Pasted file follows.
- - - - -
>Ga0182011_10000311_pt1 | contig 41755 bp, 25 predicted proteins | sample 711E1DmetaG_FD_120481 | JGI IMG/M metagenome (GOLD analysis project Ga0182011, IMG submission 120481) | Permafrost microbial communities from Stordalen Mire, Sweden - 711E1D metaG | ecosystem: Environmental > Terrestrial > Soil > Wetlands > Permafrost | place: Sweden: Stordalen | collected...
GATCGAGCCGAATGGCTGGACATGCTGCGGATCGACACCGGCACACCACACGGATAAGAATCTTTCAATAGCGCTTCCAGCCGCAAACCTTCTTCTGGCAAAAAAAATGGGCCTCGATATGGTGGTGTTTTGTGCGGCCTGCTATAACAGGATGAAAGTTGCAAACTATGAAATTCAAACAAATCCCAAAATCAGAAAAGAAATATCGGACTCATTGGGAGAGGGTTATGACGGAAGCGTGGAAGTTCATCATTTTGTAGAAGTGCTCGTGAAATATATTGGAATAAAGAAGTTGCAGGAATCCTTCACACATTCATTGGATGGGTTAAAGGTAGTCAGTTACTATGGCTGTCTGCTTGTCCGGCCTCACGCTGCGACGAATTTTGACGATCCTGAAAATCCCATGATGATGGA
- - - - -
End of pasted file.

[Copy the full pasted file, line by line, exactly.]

>Ga0182011_10000311_pt1 | contig 41755 bp, 25 predicted proteins | sample 711E1DmetaG_FD_120481 | JGI IMG/M metagenome (GOLD analysis project Ga0182011, IMG submission 120481) | Permafrost microbial communities from Stordalen Mire, Sweden - 711E1D metaG | ecosystem: Environmental > Terrestrial > Soil > Wetlands > Permafrost | place: Sweden: Stordalen | collected...
GATCGAGCCGAATGGCTGGACATGCTGCGGATCGACACCGGCACACCACACGGATAAGAATCTTTCAATAGCGCTTCCAGCCGCAAACCTTCTTCTGGCAAAAAAAATGGGCCTCGATATGGTGGTGTTTTGTGCGGCCTGCTATAACAGGATGAAAGTTGCAAACTATGAAATTCAAACAAATCCCAAAATCAGAAAAGAAATATCGGACTCATTGGGAGAGGGTTATGACGGAAGCGTGGAAGTTCATCATTTTGTAGAAGTGCTCGTGAAATATATTGGAATAAAGAAGTTGCAGGAATCCTTCACACATTCATTGGATGGGTTAAAGGTAGTCAGTTACTATGGCTGTCTGCTTGTCCGGCCTCACGCTGCGACGAATTTTGACGATCCTGAAAATCCCATGATGATGGA